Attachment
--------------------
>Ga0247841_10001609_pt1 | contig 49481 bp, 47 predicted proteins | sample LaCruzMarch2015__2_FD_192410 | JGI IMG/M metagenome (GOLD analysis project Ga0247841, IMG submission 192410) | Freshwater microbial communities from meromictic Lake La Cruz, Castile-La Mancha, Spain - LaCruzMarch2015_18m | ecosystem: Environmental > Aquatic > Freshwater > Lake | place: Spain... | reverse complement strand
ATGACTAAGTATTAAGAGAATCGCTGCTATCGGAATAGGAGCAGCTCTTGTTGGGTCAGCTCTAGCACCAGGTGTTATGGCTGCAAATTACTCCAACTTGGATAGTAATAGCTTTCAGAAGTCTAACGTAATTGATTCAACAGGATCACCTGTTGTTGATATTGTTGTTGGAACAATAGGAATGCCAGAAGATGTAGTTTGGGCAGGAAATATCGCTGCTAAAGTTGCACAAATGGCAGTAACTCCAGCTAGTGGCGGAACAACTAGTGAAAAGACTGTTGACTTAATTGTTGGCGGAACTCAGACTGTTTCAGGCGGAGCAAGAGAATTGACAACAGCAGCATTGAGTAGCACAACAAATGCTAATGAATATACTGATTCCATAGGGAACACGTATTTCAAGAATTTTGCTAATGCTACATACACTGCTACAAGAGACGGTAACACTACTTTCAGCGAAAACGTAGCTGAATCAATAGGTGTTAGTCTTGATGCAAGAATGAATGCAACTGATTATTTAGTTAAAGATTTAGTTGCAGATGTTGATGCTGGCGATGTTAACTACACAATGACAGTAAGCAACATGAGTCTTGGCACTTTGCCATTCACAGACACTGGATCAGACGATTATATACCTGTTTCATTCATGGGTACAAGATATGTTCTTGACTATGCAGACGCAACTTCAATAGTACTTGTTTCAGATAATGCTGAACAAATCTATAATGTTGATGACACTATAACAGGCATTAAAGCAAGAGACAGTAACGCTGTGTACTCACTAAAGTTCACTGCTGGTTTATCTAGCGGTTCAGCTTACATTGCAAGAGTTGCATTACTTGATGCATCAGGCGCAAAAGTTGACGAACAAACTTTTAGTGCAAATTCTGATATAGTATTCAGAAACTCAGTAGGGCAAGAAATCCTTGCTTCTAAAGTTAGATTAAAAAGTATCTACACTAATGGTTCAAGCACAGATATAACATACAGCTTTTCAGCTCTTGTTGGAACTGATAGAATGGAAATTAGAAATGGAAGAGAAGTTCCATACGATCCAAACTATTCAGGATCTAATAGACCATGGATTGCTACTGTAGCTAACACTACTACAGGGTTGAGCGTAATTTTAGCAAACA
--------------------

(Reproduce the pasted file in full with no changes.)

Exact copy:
>Ga0247841_10001609_pt1 | contig 49481 bp, 47 predicted proteins | sample LaCruzMarch2015__2_FD_192410 | JGI IMG/M metagenome (GOLD analysis project Ga0247841, IMG submission 192410) | Freshwater microbial communities from meromictic Lake La Cruz, Castile-La Mancha, Spain - LaCruzMarch2015_18m | ecosystem: Environmental > Aquatic > Freshwater > Lake | place: Spain... | reverse complement strand
ATGACTAAGTATTAAGAGAATCGCTGCTATCGGAATAGGAGCAGCTCTTGTTGGGTCAGCTCTAGCACCAGGTGTTATGGCTGCAAATTACTCCAACTTGGATAGTAATAGCTTTCAGAAGTCTAACGTAATTGATTCAACAGGATCACCTGTTGTTGATATTGTTGTTGGAACAATAGGAATGCCAGAAGATGTAGTTTGGGCAGGAAATATCGCTGCTAAAGTTGCACAAATGGCAGTAACTCCAGCTAGTGGCGGAACAACTAGTGAAAAGACTGTTGACTTAATTGTTGGCGGAACTCAGACTGTTTCAGGCGGAGCAAGAGAATTGACAACAGCAGCATTGAGTAGCACAACAAATGCTAATGAATATACTGATTCCATAGGGAACACGTATTTCAAGAATTTTGCTAATGCTACATACACTGCTACAAGAGACGGTAACACTACTTTCAGCGAAAACGTAGCTGAATCAATAGGTGTTAGTCTTGATGCAAGAATGAATGCAACTGATTATTTAGTTAAAGATTTAGTTGCAGATGTTGATGCTGGCGATGTTAACTACACAATGACAGTAAGCAACATGAGTCTTGGCACTTTGCCATTCACAGACACTGGATCAGACGATTATATACCTGTTTCATTCATGGGTACAAGATATGTTCTTGACTATGCAGACGCAACTTCAATAGTACTTGTTTCAGATAATGCTGAACAAATCTATAATGTTGATGACACTATAACAGGCATTAAAGCAAGAGACAGTAACGCTGTGTACTCACTAAAGTTCACTGCTGGTTTATCTAGCGGTTCAGCTTACATTGCAAGAGTTGCATTACTTGATGCATCAGGCGCAAAAGTTGACGAACAAACTTTTAGTGCAAATTCTGATATAGTATTCAGAAACTCAGTAGGGCAAGAAATCCTTGCTTCTAAAGTTAGATTAAAAAGTATCTACACTAATGGTTCAAGCACAGATATAACATACAGCTTTTCAGCTCTTGTTGGAACTGATAGAATGGAAATTAGAAATGGAAGAGAAGTTCCATACGATCCAAACTATTCAGGATCTAATAGACCATGGATTGCTACTGTAGCTAACACTACTACAGGGTTGAGCGTAATTTTAGCAAACA